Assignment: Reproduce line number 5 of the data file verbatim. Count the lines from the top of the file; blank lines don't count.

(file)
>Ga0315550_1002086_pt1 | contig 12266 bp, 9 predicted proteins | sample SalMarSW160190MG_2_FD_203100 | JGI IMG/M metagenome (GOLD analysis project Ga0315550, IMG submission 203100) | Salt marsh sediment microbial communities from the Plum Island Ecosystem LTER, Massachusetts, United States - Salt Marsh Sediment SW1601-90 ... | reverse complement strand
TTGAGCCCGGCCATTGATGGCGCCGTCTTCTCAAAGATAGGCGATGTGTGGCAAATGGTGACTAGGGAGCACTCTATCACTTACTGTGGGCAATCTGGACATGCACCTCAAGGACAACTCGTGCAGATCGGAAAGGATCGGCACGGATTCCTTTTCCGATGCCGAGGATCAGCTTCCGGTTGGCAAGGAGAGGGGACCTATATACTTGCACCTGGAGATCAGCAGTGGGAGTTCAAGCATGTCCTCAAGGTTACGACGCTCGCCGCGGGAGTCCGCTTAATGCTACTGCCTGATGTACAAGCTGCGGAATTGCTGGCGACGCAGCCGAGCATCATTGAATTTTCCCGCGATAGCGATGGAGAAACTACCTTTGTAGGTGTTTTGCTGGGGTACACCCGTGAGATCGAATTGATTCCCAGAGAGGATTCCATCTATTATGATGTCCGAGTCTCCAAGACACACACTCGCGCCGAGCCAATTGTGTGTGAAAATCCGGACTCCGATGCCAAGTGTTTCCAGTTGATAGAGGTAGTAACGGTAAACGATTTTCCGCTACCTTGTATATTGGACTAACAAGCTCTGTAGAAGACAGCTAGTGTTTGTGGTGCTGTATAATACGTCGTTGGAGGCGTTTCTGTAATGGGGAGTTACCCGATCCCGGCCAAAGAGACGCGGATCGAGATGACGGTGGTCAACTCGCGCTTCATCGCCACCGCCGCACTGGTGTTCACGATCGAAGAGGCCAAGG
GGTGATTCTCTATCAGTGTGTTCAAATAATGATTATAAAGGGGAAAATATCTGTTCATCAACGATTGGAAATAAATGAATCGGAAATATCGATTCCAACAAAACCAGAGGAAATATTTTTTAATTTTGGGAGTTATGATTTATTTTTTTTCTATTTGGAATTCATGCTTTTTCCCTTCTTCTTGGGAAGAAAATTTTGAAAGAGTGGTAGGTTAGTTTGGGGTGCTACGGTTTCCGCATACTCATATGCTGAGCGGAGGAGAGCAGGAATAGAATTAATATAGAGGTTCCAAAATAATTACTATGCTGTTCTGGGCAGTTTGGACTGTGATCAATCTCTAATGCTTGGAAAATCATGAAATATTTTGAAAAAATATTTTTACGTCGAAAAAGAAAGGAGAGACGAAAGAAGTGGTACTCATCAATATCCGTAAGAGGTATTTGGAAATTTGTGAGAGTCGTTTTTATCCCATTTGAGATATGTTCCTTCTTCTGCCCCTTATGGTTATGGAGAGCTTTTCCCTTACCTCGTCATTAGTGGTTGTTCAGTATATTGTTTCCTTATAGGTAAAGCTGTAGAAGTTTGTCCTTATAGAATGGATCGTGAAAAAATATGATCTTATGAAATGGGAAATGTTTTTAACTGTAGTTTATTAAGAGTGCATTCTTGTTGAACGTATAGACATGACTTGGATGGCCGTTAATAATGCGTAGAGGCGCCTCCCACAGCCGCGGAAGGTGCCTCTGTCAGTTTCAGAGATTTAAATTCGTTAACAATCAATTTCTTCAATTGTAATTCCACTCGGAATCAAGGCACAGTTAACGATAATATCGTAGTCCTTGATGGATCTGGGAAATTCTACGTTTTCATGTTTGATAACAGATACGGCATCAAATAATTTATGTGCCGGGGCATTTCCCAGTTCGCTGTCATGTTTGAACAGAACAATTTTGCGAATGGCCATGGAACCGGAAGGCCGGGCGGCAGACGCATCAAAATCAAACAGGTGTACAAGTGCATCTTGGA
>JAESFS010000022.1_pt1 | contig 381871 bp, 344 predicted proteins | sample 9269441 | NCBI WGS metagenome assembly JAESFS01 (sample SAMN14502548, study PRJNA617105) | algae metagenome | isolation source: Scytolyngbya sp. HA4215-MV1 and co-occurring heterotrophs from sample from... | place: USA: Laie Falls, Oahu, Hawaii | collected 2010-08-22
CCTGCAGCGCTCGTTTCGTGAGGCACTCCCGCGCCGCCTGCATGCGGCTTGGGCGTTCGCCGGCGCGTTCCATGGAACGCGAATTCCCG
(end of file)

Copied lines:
CCTGCAGCGCTCGTTTCGTGAGGCACTCCCGCGCCGCCTGCATGCGGCTTGGGCGTTCGCCGGCGCGTTCCATGGAACGCGAATTCCCG